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Flour Girl: Alfajores My Way

Alfajores. (James M. Thresher for The Washington Post)

I was introduced to alfajores while traveling in Argentina years ago. Of course, Argentinians claim them as their own culinary treasure, but I found other Latin countries do so as well. The large sandwich cookies are filled with dulce de leche (caramel) and enjoyed as a substantial snack with tea or coffee.

Recipe Included

The most commonly sold and exported Argentinian brand is Havanna. They are slightly caky and coated with a very thin icing. Most of the ones I've tasted in the States at coffee shops are a different animal. They are buttery, flat sandwich cookies with nothing but a sprinkling of confectioners' sugar.

When I started searching for a recipe, I would have been happy with either version.

They are different, but I like them both. I stopped my hunt once I made the delicious creations pictured above. They are of the thin-and-buttery persuasion. In fact, the shortbread-style cookies are perfection on their own. For cookie exchange season, you could get more from a batch by making them smaller and filling them with jam or chocolate or whatever you like. (I happened to have leftover cinnamon-cream cheese frosting and some homemade caramel that I blended to use as an unconventional filling.)

Also, because the cookies don't spread when baked, you can use the dough for more detailed cut-out cookies. Very versatile.

If you go traditional with the filling, you can find dulce de leche in the international aisles of many well-stocked grocery stores.

I don't often go to the trouble of rolling out cookie dough, but these are worth the effort.

-- Leigh Lambert

Makes about fifteen 3-inch sandwich cookies

Dulce de leche can be found at most Latin markets and on the international aisle of well-stocked grocery stores.

MAKE AHEAD: The cookie dough can be refrigerated for 1 week. If the dough is thoroughly chilled, allow it to sit at room temperature for 15 minutes before rolling it out. The unfilled baked cookies can be stored in an airtight container at room temperature for 3 days. Filled cookies are best eaten day the same day they are assembled, but can be kept at room temperature for 2 days.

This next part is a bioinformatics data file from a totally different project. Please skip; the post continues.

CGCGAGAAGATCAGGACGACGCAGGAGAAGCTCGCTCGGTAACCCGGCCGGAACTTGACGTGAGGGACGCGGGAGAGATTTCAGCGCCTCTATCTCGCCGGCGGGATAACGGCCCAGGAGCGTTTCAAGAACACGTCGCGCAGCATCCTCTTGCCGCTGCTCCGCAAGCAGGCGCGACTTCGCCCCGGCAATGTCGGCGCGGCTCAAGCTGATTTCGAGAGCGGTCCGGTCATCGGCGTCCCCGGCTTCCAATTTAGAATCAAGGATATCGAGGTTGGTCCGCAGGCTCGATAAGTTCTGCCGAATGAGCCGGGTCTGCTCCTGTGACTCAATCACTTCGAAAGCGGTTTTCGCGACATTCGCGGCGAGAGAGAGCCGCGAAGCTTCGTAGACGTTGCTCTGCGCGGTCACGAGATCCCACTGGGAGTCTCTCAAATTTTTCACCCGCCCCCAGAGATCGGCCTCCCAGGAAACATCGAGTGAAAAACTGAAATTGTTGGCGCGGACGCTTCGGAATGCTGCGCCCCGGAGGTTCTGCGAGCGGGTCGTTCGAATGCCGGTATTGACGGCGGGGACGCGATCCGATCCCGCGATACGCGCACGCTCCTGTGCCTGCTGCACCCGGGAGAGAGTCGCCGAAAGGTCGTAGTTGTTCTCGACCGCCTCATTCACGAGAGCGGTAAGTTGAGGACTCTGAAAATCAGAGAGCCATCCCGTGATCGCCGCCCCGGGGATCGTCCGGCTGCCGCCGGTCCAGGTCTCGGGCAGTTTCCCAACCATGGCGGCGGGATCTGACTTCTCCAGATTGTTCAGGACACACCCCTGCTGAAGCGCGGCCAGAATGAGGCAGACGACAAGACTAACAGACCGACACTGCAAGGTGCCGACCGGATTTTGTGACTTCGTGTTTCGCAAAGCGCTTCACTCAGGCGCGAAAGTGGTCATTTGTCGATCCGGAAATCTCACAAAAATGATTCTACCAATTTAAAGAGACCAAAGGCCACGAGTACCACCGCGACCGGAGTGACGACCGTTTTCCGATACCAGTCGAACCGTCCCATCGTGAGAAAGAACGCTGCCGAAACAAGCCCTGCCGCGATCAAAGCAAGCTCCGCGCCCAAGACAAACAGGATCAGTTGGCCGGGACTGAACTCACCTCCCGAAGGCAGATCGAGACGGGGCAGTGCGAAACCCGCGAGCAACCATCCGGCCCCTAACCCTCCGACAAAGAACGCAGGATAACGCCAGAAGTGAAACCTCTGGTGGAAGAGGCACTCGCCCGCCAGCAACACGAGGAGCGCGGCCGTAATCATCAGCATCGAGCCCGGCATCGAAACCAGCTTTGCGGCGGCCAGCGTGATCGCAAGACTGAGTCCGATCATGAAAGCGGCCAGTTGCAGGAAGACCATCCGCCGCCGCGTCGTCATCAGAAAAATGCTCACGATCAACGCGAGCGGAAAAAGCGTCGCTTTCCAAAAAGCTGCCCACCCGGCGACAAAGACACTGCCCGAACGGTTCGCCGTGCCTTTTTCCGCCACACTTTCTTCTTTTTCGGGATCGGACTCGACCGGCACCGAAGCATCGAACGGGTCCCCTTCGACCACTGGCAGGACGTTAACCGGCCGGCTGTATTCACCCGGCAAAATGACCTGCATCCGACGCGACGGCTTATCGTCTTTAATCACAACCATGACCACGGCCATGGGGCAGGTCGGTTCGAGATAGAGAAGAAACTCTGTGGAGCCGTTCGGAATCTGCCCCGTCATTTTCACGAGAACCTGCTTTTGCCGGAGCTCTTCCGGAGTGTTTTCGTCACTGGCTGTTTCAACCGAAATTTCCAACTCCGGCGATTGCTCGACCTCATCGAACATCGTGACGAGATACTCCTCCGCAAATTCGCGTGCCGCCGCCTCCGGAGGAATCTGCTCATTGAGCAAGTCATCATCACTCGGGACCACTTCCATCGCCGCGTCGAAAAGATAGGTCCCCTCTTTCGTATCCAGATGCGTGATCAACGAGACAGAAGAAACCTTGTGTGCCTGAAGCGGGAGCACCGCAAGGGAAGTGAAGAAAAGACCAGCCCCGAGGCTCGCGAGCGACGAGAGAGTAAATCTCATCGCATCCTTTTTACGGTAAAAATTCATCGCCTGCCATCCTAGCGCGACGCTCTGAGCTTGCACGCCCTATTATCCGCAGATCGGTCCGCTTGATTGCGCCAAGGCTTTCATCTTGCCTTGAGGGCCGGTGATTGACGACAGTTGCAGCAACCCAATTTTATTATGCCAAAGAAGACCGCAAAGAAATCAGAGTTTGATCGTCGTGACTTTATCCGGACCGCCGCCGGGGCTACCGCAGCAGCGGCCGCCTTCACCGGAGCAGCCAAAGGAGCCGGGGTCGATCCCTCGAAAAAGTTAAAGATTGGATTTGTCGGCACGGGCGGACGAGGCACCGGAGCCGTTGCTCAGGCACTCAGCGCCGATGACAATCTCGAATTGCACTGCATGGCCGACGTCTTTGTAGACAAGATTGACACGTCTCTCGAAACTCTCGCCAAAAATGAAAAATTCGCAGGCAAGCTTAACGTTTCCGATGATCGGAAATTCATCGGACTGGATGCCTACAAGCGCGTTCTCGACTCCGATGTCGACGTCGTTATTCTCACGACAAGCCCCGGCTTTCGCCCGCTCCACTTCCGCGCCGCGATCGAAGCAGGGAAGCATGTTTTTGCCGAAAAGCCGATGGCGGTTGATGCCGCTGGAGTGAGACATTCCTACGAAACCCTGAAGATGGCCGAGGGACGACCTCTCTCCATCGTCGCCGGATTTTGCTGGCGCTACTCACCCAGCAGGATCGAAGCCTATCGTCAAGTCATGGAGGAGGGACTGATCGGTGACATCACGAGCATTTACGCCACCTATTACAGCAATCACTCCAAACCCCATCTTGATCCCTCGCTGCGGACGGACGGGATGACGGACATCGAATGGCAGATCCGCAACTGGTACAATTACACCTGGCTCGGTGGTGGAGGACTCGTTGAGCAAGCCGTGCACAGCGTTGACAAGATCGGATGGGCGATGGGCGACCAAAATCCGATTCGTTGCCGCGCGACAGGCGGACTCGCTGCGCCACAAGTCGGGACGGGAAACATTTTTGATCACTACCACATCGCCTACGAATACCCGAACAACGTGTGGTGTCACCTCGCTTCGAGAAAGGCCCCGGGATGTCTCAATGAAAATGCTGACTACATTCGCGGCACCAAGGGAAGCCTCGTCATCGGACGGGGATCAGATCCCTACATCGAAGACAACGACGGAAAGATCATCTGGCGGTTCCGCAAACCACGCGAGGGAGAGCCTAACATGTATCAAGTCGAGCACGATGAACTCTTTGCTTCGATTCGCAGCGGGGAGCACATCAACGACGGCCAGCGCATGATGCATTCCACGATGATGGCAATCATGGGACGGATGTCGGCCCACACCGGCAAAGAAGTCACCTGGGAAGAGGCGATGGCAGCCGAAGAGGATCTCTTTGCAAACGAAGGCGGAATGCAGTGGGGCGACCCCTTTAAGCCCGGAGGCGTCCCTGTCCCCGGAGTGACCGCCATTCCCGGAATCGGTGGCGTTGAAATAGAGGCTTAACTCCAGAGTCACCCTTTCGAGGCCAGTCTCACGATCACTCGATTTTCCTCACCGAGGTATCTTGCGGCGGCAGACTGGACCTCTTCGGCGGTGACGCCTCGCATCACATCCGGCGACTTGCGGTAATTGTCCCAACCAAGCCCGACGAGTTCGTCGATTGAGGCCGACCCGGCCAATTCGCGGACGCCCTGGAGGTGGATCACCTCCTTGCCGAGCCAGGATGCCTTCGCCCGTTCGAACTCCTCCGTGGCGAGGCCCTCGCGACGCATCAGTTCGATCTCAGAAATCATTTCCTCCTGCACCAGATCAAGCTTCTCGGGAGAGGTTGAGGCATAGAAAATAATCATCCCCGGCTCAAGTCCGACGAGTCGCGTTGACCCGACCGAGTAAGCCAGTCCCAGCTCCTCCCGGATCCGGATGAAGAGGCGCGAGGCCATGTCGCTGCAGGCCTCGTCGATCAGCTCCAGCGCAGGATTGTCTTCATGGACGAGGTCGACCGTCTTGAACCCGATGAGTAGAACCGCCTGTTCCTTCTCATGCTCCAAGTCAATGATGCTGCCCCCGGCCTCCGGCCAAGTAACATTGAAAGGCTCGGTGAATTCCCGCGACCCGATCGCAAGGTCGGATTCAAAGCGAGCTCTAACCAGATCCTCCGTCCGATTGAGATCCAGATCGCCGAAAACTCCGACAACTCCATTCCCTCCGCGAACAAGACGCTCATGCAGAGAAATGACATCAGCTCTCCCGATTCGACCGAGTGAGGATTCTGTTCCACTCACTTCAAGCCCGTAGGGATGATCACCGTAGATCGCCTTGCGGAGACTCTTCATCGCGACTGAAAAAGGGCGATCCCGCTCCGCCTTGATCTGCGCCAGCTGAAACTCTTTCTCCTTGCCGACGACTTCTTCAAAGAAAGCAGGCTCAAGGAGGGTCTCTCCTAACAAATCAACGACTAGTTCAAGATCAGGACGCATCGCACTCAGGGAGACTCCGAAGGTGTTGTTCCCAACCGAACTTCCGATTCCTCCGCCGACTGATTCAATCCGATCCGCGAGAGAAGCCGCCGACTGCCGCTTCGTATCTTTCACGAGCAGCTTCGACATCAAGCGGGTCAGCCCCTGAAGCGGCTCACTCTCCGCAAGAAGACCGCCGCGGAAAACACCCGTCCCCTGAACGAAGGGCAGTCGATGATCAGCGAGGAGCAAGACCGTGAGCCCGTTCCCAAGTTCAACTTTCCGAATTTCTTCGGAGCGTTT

Adapted from a recipe at

For the cookies
12 ounces (3 sticks) unsalted butter, at a cool room temperature
1 cup confectioners' sugar
2 tablespoons granulated sugar
3 cups flour, plus more for the work surface
1/3cup ground almonds
1/4teaspoon salt
1/2teaspoon vanilla extract
1/4teaspoon almond extract

For assembly
2 cups dulce de leche (see headnote)

For the cookies: Combine the butter and sugars in the bowl of stand mixer or hand-held electric mixer. Beat on low speed to combine, then on high speed for 5 to 7 minutes, until light and fluffy.

Whisk together the flour, ground almonds and salt in a separate bowl.
Add the vanilla and almond extracts to the butter-sugar mixture. Beat on medium speed, then reduce the speed to low and gradually add the flour-almond mixture just until incorporated; do not overmix the dough.

Wrap the dough in wax paper or place it in a large resealable plastic food storage bag and flatten it out. Refrigerate for 1 hour. If the dough is chilled longer, let it sit at room temperature for 15 minutes before rolling it out.

Preheat the oven to 350 degrees. Have 2 ungreased baking sheets at hand and a 3-inch-round cookie cutter.

Lightly flour a work surface. Roll out the dough to thickness of 1/4 inch. (You can do this in batches, keeping the unworked portion refrigerated.) Use the 3-inch round cookie cutter for the cookies; repeat as needed to make 30 rounds of dough. The cookies will not spread so you can place them close together. Bake one sheet at a time in the middle of the oven for about 13 minutes. The cookies will not appear browned. For a nuttier, browned butter flavor, bake the cookies for a few extra minutes; watch them carefully.
Let cool on the baking sheet for about 15 minutes before transfering to a wire rack to cool completely.

To assemble: Invert half of the cookies on the work surface. Spoon 2 tablespoons of the dulce de leche on each upturned cookie. The filling will spread as it sits, but you can smooth it to the edges if it is very thick. Be gentle when spreading. Too much pressure on the delicate cookies will break them.

Top with the remaining cookies to form cookie sandwiches.

Per cookie sandwich: 415 calories, 5 g protein, 53 g carbohydrates, 20 g fat, 14 g saturated fat, 59 mg cholesterol, 87 mg sodium, 1g dietary fiber, 29 g sugar

By Leigh Lambert  |  October 15, 2009; 7:00 AM ET
Categories:  Flour Girl , Recipes  | Tags: Flour Girl, Leigh Lambert, cookies, recipes  
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